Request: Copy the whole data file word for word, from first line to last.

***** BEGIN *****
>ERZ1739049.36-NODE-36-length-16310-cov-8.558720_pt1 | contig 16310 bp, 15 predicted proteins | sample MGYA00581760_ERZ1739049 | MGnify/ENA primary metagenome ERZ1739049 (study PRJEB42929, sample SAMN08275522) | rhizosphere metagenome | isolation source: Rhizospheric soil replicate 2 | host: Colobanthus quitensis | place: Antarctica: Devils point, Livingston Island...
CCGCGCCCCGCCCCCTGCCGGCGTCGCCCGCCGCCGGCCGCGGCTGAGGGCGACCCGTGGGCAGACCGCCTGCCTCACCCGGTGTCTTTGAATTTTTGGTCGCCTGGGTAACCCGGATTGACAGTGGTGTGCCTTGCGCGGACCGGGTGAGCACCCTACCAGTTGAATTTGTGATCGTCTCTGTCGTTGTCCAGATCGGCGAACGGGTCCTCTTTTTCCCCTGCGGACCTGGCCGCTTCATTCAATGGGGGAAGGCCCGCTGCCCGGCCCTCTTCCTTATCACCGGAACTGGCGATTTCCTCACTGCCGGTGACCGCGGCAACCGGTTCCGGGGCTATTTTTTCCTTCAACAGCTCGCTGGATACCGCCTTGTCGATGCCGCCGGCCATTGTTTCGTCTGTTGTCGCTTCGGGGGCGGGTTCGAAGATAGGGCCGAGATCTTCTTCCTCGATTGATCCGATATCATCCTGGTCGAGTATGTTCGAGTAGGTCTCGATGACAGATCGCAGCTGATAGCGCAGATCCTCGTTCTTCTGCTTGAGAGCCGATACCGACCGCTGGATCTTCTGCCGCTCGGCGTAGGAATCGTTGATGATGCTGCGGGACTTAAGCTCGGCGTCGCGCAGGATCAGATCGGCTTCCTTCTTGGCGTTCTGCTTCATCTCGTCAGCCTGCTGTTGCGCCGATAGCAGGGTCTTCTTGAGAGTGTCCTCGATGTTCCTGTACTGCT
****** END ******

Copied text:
>ERZ1739049.36-NODE-36-length-16310-cov-8.558720_pt1 | contig 16310 bp, 15 predicted proteins | sample MGYA00581760_ERZ1739049 | MGnify/ENA primary metagenome ERZ1739049 (study PRJEB42929, sample SAMN08275522) | rhizosphere metagenome | isolation source: Rhizospheric soil replicate 2 | host: Colobanthus quitensis | place: Antarctica: Devils point, Livingston Island...
CCGCGCCCCGCCCCCTGCCGGCGTCGCCCGCCGCCGGCCGCGGCTGAGGGCGACCCGTGGGCAGACCGCCTGCCTCACCCGGTGTCTTTGAATTTTTGGTCGCCTGGGTAACCCGGATTGACAGTGGTGTGCCTTGCGCGGACCGGGTGAGCACCCTACCAGTTGAATTTGTGATCGTCTCTGTCGTTGTCCAGATCGGCGAACGGGTCCTCTTTTTCCCCTGCGGACCTGGCCGCTTCATTCAATGGGGGAAGGCCCGCTGCCCGGCCCTCTTCCTTATCACCGGAACTGGCGATTTCCTCACTGCCGGTGACCGCGGCAACCGGTTCCGGGGCTATTTTTTCCTTCAACAGCTCGCTGGATACCGCCTTGTCGATGCCGCCGGCCATTGTTTCGTCTGTTGTCGCTTCGGGGGCGGGTTCGAAGATAGGGCCGAGATCTTCTTCCTCGATTGATCCGATATCATCCTGGTCGAGTATGTTCGAGTAGGTCTCGATGACAGATCGCAGCTGATAGCGCAGATCCTCGTTCTTCTGCTTGAGAGCCGATACCGACCGCTGGATCTTCTGCCGCTCGGCGTAGGAATCGTTGATGATGCTGCGGGACTTAAGCTCGGCGTCGCGCAGGATCAGATCGGCTTCCTTCTTGGCGTTCTGCTTCATCTCGTCAGCCTGCTGTTGCGCCGATAGCAGGGTCTTCTTGAGAGTGTCCTCGATGTTCCTGTACTGCT